PUBLISHED ON: 8 November 2018

 

A round-up of the latest news about breast cancer research, treatments and side effects.

1. New research exposes inadequate care for breast cancer patients at end of treatment

Our landmark survey as part of our Care After Breast Cancer campaign revealed that two fifths of almost 3,000 women with primary breast cancer did not receive the professional support they needed to cope with the long-term effects of the disease.

Our Chief Executive, Samia al Qadhi said;

'After being blindsided by the life-changing, long-term emotional and physical effects of the disease, far too many women are left to pick up the pieces by themselves, without the healthcare support they so desperately need.'

2. Eight in 10 with breast cancer not told about possible impact on mental health

8 in 10 women experience anxiety after breast cancer

Eight in 10 women with breast cancer in England are not told about the possibility of developing long-term anxiety and depression by healthcare professionals. 

Our survey, undergone in partnership with Mind, revealed that a third experience anxiety for the first time in their lives after their diagnosis and treatment. 

3. Nurse shortage leaves incurable breast cancer patients abandoned

Thousands of incurable breast cancer patients are denied nursing care three years after UK government cancer strategies promised to deliver access to a designated nurse for all cancer patients.

Almost three quarters of NHS Trusts and Health Boards across England, Scotland and Wales do not provide a dedicated nurse for people living with incurable breast cancer, as revealed by Freedom of Information data by Breast Cancer Care.

Cancer Patient Experience Surveys across the UK identify hat people with a clinical nurse specialist are more likely to be told about side effects and given the opportunity to discuss their needs and concerns.

4. Breast screening errors in Scotland revealed

A review of the Scottish Breast Screening Programme found almost 1,700 women aged over 71 have been waiting up to three years for their final appointment, due to a computer glitch.

Health Secretary Jeane Freeman apologised to all those affected and accepted it would be a 'worrying time' for the women involved.

5. Two-week target for breast cancer waiting times missed four months in a row

Two week waiting target for cancer screening missed

The two-week target for those who’ve found a possible breast symptom to see a specialist was missed in England for four months in a row.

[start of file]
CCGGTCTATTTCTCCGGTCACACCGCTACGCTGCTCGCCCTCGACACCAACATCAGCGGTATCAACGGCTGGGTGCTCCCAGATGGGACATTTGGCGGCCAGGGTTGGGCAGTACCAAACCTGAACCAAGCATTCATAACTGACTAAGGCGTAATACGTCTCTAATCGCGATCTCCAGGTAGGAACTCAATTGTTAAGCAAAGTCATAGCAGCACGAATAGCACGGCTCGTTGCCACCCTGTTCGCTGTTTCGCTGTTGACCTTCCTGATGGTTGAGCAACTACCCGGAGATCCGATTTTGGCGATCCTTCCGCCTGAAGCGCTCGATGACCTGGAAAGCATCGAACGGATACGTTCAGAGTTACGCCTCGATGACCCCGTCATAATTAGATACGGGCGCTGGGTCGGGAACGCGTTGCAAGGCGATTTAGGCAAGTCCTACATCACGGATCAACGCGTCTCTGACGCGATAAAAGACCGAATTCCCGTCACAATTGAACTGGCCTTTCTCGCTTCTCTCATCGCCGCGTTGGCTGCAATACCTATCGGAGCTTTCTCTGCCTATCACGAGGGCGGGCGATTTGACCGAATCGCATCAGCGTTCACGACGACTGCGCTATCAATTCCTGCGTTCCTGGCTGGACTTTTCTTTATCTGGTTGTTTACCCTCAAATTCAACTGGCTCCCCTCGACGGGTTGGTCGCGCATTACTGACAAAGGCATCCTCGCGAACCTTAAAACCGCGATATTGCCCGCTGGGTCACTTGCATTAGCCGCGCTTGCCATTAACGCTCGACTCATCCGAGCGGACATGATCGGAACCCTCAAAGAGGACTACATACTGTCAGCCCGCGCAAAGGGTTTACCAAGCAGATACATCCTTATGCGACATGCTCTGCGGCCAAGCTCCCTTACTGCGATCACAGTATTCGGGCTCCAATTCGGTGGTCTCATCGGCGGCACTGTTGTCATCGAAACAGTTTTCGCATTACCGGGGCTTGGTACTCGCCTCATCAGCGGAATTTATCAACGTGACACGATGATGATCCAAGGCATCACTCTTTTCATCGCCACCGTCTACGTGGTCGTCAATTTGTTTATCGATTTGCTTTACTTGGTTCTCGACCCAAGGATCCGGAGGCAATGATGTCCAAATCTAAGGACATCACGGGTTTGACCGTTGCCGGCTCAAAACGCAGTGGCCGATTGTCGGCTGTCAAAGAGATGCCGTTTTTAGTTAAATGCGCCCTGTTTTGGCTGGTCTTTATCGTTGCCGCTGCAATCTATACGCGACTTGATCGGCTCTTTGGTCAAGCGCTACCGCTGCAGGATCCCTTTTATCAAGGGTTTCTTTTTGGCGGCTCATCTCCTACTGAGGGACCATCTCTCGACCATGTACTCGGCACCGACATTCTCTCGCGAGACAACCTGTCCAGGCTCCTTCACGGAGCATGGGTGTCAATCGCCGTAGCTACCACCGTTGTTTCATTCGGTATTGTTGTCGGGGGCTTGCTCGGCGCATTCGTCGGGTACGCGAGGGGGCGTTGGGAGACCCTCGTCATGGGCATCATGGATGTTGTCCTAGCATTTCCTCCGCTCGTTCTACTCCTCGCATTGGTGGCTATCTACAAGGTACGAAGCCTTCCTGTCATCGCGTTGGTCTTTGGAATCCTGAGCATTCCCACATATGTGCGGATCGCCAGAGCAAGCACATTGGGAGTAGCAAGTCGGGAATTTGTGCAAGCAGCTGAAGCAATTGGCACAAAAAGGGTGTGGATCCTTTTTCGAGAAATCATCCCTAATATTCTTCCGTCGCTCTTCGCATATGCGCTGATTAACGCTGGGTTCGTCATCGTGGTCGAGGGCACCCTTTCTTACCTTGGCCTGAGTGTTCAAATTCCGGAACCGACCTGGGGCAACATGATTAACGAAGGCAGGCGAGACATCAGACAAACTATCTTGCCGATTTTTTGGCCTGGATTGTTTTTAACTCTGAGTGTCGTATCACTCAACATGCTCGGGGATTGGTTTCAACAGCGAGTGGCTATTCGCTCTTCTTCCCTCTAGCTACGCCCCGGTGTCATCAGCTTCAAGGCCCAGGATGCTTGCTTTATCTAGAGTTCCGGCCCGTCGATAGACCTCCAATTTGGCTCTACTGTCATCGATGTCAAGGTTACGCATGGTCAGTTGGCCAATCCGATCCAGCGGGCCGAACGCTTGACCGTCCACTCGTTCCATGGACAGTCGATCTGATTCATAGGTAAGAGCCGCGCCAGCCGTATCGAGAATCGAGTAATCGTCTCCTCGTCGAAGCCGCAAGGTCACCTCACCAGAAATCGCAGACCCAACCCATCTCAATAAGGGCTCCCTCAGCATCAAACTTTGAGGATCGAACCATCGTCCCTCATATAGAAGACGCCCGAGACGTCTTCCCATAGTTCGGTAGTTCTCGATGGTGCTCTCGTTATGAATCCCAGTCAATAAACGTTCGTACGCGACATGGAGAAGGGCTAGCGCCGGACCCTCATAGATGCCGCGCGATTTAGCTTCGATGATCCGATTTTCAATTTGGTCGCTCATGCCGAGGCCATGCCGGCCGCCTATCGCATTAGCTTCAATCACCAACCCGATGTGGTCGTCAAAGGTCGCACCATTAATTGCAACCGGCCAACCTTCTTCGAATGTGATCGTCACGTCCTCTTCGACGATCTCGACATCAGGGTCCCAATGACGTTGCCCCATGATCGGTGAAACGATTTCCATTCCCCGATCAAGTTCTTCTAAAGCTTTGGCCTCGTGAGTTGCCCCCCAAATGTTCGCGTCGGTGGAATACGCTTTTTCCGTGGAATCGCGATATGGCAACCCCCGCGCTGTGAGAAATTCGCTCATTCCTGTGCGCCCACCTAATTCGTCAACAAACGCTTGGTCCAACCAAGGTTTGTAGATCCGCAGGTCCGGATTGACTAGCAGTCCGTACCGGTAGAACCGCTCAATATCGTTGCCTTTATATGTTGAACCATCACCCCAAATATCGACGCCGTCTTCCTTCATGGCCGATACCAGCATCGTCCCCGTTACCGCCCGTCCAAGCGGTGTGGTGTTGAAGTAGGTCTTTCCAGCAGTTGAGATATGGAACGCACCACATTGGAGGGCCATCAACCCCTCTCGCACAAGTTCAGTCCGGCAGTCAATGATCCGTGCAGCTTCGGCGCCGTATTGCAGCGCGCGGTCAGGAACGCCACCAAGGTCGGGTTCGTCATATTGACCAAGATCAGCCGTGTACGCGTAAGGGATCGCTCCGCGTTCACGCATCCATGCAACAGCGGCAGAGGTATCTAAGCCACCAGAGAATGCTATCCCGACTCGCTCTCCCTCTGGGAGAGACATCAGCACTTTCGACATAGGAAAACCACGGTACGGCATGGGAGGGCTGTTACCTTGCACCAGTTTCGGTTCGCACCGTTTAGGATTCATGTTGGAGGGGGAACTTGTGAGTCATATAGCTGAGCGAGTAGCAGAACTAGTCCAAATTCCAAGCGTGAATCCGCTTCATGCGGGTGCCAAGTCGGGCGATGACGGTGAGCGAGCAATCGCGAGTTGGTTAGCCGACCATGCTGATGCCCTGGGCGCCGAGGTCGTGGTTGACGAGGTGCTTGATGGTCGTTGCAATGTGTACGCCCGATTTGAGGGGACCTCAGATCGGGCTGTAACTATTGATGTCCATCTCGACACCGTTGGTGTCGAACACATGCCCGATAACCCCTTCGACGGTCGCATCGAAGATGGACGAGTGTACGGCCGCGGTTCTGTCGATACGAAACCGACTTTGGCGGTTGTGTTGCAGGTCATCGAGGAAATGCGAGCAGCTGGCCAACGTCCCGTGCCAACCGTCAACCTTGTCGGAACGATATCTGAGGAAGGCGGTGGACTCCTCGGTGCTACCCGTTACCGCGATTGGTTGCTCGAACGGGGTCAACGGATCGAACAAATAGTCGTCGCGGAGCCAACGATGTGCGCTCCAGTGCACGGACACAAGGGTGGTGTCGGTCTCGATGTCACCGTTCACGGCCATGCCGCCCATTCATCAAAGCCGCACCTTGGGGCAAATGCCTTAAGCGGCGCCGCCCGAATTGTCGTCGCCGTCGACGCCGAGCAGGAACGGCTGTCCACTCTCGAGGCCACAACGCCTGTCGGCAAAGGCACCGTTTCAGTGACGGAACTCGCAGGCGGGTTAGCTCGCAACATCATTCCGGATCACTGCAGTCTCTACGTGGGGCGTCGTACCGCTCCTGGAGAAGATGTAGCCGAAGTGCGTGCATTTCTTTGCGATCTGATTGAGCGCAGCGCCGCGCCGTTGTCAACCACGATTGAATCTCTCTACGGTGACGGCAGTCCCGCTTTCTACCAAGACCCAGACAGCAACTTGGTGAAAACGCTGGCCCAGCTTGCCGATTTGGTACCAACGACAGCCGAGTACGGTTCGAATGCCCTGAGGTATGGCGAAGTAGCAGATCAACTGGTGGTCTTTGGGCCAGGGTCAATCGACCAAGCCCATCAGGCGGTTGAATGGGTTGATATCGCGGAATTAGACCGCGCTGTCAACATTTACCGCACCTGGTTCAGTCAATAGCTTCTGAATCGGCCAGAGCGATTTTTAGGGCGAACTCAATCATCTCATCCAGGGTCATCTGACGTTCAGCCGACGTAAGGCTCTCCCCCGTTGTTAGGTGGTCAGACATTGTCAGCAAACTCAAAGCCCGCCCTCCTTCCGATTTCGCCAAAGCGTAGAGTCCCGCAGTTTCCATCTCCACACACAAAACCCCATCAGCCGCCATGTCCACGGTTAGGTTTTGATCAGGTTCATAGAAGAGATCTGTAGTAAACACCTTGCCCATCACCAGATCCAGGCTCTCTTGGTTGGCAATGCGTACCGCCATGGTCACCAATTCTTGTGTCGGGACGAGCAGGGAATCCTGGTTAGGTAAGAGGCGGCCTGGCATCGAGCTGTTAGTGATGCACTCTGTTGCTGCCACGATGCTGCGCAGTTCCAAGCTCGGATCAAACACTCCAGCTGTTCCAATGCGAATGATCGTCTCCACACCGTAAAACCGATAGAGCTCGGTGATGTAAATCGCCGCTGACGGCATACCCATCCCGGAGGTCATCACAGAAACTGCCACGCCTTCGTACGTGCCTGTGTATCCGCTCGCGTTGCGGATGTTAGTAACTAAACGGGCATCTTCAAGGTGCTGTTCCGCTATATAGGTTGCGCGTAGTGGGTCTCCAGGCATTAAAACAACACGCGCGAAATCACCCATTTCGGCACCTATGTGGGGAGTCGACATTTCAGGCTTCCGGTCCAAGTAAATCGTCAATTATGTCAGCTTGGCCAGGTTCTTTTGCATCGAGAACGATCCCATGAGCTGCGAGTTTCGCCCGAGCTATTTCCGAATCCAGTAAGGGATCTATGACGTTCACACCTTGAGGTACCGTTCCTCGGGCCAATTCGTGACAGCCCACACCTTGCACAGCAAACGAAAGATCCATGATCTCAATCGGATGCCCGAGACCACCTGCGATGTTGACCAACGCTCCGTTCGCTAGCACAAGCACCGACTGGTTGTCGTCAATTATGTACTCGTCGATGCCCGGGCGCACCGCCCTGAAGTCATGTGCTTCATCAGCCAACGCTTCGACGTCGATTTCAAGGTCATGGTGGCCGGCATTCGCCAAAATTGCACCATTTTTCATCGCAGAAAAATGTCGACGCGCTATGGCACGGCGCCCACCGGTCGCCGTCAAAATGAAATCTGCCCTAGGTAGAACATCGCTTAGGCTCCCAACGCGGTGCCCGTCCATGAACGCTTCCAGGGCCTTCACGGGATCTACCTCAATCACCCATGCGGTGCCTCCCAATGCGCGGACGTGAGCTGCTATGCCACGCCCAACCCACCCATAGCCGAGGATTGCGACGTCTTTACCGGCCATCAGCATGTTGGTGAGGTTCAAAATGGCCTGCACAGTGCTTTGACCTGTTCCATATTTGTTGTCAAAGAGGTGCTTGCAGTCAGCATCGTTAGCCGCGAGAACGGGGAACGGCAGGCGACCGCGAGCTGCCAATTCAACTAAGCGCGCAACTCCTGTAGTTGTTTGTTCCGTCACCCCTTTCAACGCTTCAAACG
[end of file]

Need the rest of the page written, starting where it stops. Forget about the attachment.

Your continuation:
Our Head of Evidence, Policy and Campaigns, said; 'It’s totally unacceptable that this is the fourth consecutive month the two-week target for those who’ve found a possible breast symptom has been missed - we constantly hear from women that each day fearfully waiting to find out if they have cancer feels like an eternity.'

6. Impact on fertility during breast cancer included in updated NICE guidance

NICE’s updated guidance for early and locally advanced breast cancer references the impact that breast cancer treatment can have on fertility. This means that healthcare professionals will now have guidance on discussing fertility options with their patients.

7. Hundreds of women with breast cancer are being denied or rushed into surgery

Freedom of Information disclosures revealed that almost one in four NHS authorities have introduced restrictive policies on breast reconstruction, meaning women could be denied or rushed into surgeries.

Our Chief Executive said; 'With more and more people living longer after breast cancer, accurate information about reconstruction is vital to put women in the driving seat to make the right decision for them and they must be guaranteed access to a reconstruction they choose, when they choose it.'

8. Immunotherapy and chemotherapy could extend survival of incurable breast cancer

Research presented at European Society for Medical Oncology (ESMO) Congress shows that using a combination of immunotherapy and chemotherapy, the body's own immune system could extend the lives of patients with incurable triple negative breast cancer

Our Clinical Nurse Specialist said in response; 'Women with this life-changing and life-limiting diagnosis bear the brunt of limited treatment options. So it is exciting a brighter future could be made possible by combining treatments to possibly give them precious extra time with loved ones.'

9. Breast Cancer Care and Breast Cancer Now announce merger

We're excited to announce Breast Cancer Care and Breast Cancer Now are uniting to create one charity for everyone affected by breast cancer. From April 2019, we'll be the UK's first comprehensive breast cancer charity.